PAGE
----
ViacomCBS CFO Naveen Chopra is ready to dial up the heat on streaming foes Netflix, Disney, Amazon and AT&T-owned Warner Bros.
Chopra — the former interim CEO of Spotify rival Pandora and more recently the CFO of Amazon’s devices business — joined ViacomCBS in August. The mission for the seasoned veteran: use his vast media experience to expand Viacom’s presence in streaming so it could capture its fair share of cord cutters migrating to newer platforms like HBO Max and Disney+.
The finer points of ViacomCBS’s game-plan — which center on expanding distribution of ViacomCBS’s extensive media assets and bolstering exclusive content — are expected to be shared at an investor event coming up soon.
“I think it will be a great opportunity to share some more about our plans for streaming in 2021, which is going to be a big year for us with the launch of Paramount+,” Chopra told Yahoo Finance about the forthcoming event on the digital sidelines of this year’s CES.
In September, ViacomCBS said it would be rebranding its CBS All Access streaming service to Paramount+ early in 2021. It will be one of the company’s main streaming platforms right alongside Pluto TV, which ViacomCBS purchased in 2019 for $340 million.
Paramount+ is expected to receive five new original series sourced from ViacomCBS brands Paramount, CBS, MTV and BET. Chopra said the new streaming platform will offer a “mountain” of entertainment as well as live news and sports.
“Those are things that have not frankly been well served through traditional streaming services. So we think we can bring something really new and add additives to that equation along with some great original content,” Chopra added.
What is unclear, however, is if ViacomCBS will head down the route of Warner Brothers and release some key 2021 movies (which shocked the movie theater industry) on its new streaming platform at the same time as movie theaters. The company has two potential movie blockbusters on its hands for this year: “Top Gun: Maverick” and “Mission: Impossible 7.”
“In terms of our distribution strategy, you know, the reality is the theatrical model is evolving. Simply put, that may be an understatement, given some of the moves that we pointed out that have been made over the last few weeks. I think our approach is probably a little less black and white in the sense that we do expect, as I said, things to evolve, we do think that theater windows are probably getting shorter not longer. We do think that the types of movies that will go into theaters versus the movies that may go directly to a streaming platform will evolve over time as well. But we we don't have sort of a one size fits all approach,” Chopra explained of the distribution strategy.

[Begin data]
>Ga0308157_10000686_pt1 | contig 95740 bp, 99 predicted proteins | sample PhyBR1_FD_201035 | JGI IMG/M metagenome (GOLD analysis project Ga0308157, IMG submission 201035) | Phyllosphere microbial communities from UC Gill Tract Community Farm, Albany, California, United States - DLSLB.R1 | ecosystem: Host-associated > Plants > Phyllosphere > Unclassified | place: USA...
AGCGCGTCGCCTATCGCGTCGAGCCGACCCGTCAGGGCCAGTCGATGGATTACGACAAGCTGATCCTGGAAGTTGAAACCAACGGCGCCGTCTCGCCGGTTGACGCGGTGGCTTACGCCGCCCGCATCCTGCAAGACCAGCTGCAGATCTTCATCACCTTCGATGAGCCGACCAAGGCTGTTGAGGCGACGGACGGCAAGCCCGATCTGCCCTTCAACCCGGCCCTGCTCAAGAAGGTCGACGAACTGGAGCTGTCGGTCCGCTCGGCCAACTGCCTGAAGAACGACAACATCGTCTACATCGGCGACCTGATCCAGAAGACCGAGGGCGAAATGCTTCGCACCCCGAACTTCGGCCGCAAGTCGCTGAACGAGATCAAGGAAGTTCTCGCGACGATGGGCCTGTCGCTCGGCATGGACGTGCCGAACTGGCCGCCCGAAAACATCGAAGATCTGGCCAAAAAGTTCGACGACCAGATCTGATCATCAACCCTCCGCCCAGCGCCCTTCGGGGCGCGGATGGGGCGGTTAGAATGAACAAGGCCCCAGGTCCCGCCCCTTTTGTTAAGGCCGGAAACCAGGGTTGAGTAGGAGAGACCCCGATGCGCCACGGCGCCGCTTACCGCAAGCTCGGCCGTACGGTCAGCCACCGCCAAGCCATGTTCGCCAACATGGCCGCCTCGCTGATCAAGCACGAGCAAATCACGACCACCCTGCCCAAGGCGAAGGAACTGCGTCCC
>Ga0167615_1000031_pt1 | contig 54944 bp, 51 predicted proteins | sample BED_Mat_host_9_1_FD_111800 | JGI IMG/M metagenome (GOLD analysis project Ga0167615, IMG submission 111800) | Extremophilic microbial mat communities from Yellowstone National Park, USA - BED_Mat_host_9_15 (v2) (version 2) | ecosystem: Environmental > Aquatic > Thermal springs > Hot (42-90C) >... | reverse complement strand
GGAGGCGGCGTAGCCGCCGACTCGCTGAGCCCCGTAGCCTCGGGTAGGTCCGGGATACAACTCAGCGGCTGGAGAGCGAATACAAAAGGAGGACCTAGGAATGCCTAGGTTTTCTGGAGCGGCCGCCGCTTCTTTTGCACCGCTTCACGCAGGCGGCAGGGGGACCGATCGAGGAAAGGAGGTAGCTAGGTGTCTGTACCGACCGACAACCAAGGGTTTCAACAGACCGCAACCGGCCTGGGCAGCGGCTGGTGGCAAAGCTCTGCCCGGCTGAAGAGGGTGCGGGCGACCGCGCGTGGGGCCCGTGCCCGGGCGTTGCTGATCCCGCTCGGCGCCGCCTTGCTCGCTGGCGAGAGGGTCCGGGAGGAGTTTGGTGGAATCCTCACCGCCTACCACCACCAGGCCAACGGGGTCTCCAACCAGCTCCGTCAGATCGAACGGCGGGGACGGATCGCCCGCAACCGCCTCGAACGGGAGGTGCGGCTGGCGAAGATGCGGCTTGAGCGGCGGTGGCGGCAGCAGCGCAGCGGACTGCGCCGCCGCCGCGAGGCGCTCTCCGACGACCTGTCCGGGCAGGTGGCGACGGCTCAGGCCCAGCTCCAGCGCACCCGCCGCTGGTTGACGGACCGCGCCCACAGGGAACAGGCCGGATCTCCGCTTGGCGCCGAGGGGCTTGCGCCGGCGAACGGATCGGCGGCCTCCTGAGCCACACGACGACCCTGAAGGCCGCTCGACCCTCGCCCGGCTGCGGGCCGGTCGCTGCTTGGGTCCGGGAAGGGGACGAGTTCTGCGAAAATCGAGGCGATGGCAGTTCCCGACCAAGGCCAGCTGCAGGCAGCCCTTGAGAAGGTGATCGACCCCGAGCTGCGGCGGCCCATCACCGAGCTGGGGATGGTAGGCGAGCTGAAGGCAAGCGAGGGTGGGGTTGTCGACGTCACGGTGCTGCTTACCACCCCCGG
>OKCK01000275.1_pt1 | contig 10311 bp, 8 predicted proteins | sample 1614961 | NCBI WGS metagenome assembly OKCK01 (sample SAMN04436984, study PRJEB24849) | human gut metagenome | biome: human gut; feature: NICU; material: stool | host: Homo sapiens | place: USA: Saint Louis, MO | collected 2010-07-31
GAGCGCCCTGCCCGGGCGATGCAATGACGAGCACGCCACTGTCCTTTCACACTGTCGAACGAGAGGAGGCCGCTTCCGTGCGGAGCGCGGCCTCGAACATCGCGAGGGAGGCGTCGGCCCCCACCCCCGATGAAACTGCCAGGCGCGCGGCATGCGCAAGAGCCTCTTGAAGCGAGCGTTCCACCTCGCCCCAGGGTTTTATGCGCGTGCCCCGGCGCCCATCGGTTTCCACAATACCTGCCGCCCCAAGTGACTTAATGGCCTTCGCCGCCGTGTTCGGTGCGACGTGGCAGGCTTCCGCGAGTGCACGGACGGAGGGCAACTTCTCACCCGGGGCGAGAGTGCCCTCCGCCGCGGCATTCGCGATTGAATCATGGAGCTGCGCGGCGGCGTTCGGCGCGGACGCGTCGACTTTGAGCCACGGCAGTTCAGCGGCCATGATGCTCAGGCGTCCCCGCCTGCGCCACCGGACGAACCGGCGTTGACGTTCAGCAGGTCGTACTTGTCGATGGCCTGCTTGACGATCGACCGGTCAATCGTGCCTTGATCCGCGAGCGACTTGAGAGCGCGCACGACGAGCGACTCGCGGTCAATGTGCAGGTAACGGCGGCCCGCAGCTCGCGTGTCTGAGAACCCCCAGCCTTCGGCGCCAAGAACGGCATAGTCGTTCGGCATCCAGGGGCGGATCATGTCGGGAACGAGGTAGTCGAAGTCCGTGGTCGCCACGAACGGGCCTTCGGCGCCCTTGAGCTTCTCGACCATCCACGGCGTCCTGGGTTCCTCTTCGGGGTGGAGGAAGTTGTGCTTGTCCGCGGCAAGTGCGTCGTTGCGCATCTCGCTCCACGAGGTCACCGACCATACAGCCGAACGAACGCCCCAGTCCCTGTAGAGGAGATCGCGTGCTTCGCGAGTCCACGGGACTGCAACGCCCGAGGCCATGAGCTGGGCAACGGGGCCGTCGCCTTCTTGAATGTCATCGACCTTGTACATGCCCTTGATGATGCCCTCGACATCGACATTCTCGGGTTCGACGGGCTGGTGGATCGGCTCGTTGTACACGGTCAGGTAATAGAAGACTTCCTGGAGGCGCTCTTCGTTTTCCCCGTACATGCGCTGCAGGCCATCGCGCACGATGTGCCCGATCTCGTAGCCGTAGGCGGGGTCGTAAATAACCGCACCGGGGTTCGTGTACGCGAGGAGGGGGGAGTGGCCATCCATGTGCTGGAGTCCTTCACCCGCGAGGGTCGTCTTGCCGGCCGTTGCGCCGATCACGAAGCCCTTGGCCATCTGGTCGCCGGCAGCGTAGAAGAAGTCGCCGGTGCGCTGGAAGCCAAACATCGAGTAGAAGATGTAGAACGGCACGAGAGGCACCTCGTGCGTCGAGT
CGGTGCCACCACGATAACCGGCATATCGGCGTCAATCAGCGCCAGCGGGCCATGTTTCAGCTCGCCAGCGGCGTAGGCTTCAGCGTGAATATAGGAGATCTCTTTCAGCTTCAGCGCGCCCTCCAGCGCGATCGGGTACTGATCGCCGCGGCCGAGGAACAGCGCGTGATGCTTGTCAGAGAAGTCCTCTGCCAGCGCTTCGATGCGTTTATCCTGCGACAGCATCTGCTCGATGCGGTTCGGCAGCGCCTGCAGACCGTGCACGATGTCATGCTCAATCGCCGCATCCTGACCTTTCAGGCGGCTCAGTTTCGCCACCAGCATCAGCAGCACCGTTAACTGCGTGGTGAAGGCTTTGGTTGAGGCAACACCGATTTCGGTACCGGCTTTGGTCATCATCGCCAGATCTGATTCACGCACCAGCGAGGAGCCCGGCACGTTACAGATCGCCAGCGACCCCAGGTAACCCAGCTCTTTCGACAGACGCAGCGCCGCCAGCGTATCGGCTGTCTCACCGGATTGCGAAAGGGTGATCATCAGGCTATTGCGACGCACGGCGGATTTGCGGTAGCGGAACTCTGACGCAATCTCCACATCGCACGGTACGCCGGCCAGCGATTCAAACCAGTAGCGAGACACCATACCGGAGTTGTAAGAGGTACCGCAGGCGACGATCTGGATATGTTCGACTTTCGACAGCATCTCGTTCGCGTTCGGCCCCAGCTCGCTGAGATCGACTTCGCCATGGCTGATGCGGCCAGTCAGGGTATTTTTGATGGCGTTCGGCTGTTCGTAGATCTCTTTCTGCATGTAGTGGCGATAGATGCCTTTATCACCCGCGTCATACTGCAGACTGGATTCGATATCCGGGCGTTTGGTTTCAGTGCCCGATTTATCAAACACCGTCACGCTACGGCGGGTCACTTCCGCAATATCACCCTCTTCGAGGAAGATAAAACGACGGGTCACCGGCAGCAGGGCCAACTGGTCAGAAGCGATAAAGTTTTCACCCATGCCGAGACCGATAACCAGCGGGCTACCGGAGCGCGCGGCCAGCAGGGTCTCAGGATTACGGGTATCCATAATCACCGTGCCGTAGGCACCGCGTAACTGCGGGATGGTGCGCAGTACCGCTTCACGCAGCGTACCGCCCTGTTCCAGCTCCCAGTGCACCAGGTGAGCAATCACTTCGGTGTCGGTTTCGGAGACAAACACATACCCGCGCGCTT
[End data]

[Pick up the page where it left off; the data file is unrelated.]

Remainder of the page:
He added, “I think that you will see us continuing to use the theatrical channel, we do think that a lot of the content coming from Paramount will also be a great addition to Paramount plus. And so you know, we will be looking at it on a title by title basis. And you know, the reality is the way that operates in 2021 and the way that it operates several years from now will also probably evolve.”
To be sure, the Street is closely watching what comes out of the event. Shares of ViacomCBS have surged nearly 82% over the past six months, according to Yahoo Finance Premium data, amid optimism on streaming plans and cost-cutting efforts.
“We think everyone's numbers will likely change once management sheds more light on the direct-to-consumer path ahead. The stock could be worth more on lower numbers if the efficacy of the DTC strategy is sound, but it could also be due for a derating if the way forward doesn't inspire investor confidence,” said Wells Fargo media analyst Steven Cahall.
Indeed, focusing on streaming growth will be a good change of pace for Chopra and his new colleagues.
Since the ViacomCBS deal closed in December 2019, the combined company has been head down on extracting cost synergies. Those efforts have brought the sale of tech website CNET for $500 million in September to Red Ventures and the $2.2 billion sale of book publisher Simon & Schuster to Bertelsmann in November.
Chopra told Yahoo Finance ViacomCBS sees at least $800 in cost savings from the merger by the end of 2022. At the time of the combination, executives outlined $750 million in cost savings.
Now with those costs removed, the company must deliver big on streaming. Many analysts on the Street remain hopeful a legacy brand like ViacomCBS could pull off the pivot.
“As video consumption and related economics continue to shift to digital platforms, we view ViacomCBS as well positioned among media peers to evolve its business to support longterm growth,” Guggenheim Securities media analyst Michael Morris said. “In particular, the company owns significant television and film production and intellectual property assets, licenses impactful sports programming, and owns distribution technology across the traditional and digital video landscape.”
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